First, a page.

An old legal maxim says: “If the facts are against you, argue the law. If the law is against you, argue the facts. If the law and the facts are against you, pound the table and yell like hell.”
When it comes to impeachment, Republicans have entered the “pound the table and yell like hell” phase of bargaining. In recent weeks, they’ve put the system on trial, engaged in mob-like behavior to delegitimize the process, and (in case that doesn’t work) suggested that even if Trump did something wrong, it isn’t impeachable—all things conservatives might have once found viscerally repellent.
Let’s start with the strategy of putting the system on trial. When asked Wednesday by CNN’s Manu Raju about top Ukraine diplomat William Taylor’s damning testimony, Alabama Rep. Mo Brooks declared: “The opening statement doesn’t make any difference... You should not be relying on it!”
“I’m asking about the substance of what he said,” Raju explained, to which Brooks shot back: “We don’t know whether what he said is true or not because of the sham process that’s being used.”
There you have it. The process is a “sham,” so there’s no need to even pay attention to the fact that William Taylor—who was asked by Mike Pompeo to become our top diplomat in Ukraine—basically confirmed (a) what Trump and Rudy Giuliani have already admitted, (b) what the whistleblower reported, (c) what the White House “transcript” suggested, and (d) what Chief of Staff Mick Mulvaney acknowledged publicly.
The point here is that it is hardly outlandish, or even premature, to be asked about the substance of this earth-shattering testimony.
A more high-profile example of this diversionary tactic manifested on Wednesday, when Florida Rep. Matt Gaetz and a throng of congressional Republicans and staffers “stormed” a private hearing and violate rules about bringing phones into a SCIF.
It felt like Code Pink meets the Brooks Brothers Riot, but the real goal was to shift the narrative from Trump’s behavior to the Democrats’ lack of transparency and inclusion in the impeachment process. (As The Washington Post’s Phillip Bump notes, even if one accepts this change of subject, it doesn’t hold much water, since “far more Democrats are unable to attend the inquiry hearings compared with Republicans.”)
Ultimately, this piece of performance art was a tacit admission that an increasingly frantic and rattled GOP is clinging to what is perhaps its only card left to play: Pounding the table. It looked like a circus, which, sadly, is in keeping with the current state of conservatism.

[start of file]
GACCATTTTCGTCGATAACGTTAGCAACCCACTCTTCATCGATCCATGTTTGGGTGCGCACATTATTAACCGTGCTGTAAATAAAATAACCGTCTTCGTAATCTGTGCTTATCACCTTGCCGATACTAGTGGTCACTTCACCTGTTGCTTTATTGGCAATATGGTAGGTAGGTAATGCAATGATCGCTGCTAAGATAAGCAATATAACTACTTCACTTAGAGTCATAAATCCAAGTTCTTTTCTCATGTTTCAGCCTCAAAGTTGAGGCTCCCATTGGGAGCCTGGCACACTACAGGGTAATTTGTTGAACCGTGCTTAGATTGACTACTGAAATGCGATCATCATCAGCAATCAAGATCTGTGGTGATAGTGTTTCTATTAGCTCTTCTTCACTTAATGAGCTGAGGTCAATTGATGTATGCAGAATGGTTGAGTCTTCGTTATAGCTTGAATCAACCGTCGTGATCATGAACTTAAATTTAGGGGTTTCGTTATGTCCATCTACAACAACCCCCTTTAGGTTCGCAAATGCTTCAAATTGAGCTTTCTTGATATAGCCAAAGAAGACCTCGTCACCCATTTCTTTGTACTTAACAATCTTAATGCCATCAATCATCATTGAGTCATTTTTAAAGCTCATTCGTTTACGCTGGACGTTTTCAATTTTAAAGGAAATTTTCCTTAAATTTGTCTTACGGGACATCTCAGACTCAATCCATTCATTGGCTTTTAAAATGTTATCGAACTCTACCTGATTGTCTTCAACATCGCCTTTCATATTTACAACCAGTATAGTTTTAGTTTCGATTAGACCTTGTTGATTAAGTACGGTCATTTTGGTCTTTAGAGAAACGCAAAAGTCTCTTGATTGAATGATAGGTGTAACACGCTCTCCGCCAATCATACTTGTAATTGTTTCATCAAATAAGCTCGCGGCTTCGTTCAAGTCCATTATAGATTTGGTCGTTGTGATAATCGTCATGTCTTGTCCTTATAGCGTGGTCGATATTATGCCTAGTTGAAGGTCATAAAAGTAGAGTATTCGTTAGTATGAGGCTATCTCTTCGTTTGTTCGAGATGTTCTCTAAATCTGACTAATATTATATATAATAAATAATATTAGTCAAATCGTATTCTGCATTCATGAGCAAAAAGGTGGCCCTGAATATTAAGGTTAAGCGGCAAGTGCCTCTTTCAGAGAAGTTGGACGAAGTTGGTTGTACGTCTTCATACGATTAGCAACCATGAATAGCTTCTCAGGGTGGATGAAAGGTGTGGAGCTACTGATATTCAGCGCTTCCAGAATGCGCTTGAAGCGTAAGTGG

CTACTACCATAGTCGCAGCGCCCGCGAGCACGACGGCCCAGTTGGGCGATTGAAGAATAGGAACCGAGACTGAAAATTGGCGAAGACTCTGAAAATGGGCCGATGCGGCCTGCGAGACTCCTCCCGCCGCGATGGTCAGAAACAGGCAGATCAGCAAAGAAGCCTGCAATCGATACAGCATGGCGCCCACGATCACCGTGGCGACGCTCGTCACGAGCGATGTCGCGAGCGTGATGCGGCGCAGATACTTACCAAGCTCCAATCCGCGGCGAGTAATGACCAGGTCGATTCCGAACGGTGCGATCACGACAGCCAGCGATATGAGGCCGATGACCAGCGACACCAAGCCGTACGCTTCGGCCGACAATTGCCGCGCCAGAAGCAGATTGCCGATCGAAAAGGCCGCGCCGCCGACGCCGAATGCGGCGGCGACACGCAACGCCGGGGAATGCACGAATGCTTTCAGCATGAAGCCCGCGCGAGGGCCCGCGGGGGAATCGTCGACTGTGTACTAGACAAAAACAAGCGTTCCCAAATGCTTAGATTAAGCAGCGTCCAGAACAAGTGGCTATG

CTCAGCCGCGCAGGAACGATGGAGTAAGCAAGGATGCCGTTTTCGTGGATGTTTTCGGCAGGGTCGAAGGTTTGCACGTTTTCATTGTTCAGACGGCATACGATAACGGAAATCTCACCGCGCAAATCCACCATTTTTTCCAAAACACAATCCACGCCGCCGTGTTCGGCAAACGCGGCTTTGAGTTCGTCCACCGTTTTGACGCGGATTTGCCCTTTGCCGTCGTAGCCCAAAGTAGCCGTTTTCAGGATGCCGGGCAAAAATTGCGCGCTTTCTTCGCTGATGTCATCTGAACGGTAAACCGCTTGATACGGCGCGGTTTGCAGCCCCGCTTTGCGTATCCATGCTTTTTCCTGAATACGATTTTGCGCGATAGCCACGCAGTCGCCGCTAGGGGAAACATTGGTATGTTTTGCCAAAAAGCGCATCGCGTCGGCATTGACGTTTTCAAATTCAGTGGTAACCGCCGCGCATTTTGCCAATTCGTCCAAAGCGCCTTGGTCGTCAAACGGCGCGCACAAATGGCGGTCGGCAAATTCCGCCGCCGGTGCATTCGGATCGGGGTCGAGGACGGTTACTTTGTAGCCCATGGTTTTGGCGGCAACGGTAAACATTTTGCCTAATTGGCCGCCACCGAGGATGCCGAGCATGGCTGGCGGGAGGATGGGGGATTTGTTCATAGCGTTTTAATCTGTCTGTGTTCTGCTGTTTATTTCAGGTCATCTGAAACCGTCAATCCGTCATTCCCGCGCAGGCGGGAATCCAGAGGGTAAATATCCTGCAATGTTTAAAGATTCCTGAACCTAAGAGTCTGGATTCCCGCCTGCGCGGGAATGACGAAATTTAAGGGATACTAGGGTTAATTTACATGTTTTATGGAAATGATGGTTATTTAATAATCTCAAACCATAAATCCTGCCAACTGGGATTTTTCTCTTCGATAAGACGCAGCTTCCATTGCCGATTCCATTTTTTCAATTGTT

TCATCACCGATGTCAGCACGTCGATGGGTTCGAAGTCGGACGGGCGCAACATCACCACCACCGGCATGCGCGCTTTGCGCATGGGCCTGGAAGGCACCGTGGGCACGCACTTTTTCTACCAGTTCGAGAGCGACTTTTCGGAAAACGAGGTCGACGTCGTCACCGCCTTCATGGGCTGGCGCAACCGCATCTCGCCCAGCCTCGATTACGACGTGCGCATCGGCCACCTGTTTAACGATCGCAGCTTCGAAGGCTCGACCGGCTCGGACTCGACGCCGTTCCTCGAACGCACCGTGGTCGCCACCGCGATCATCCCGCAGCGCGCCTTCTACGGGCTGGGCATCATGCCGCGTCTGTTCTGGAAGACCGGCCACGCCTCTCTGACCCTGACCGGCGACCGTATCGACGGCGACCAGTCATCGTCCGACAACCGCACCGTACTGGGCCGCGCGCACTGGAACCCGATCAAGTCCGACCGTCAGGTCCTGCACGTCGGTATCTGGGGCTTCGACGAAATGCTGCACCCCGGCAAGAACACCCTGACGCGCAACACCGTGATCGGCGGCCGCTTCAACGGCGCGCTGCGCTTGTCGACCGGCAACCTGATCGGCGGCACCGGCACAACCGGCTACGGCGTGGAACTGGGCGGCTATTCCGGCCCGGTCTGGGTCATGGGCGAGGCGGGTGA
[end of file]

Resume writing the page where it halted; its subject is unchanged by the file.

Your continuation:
In many ways, it was also an embracing of the politics of victimhood. If you listen to conservative talk radio, a common theme suggests that poor Donald Trump was just trying to work hard for the American people, but he keeps getting picked on by the media and Democrats who have it out for him, for no reason.
This, of course, brings us to the last, best, hope for Trump, which is essentially jury nullification.
If you were alive during the O.J. Simpson trial, you may recall that the best defense was to put the whole system on trial—to attack the Los Angeles Police Department, which had previously harassed (this came on the heels of the Rodney King beating) and framed other African-Americans. Historically speaking, letting O.J. off the hook would be a show of solidarity done in service of a justice in a larger sense and even if it was wrong, would make up for all the black men wronged by the LAPD over the years.
Conservatives rightly howled at this notion, calling it a miscarriage of justice and a violation of the rules. But it worked.
And isn’t this essentially what many Republicans are now proposing? I mean, when Mo Brooks says that the testimony of Trump’s top man in Ukraine “doesn’t make any difference” because it’s all a “sham process,” it suggests that there really is no evidence that will ever be good enough for him.
Likewise, Trump has argued that Republicans should “get tougher and fight,” because Democrats “stick together.”
At the end of the day, protecting Trump is really about self-defense. “We’re not just defending Trump,” Rush Limbaugh explained on Wednesday. “We’re defending ourselves… Trump is a surrogate for the hate. Trump is an easy target.” They’re coming for us next. Basically, this is the Flight 93 impeachment!
Just as in the O.J. trial, tribalism trumps the facts regarding the guilt or innocence of the specific man who was on trial. Trump is, as Limbaugh suggests, merely a “surrogate” in a much larger struggle. How long before someone declares, “If there is no quid pro quo, you gotta let him go!”
The only problem is, even that high standard of evidence would still demand a conviction.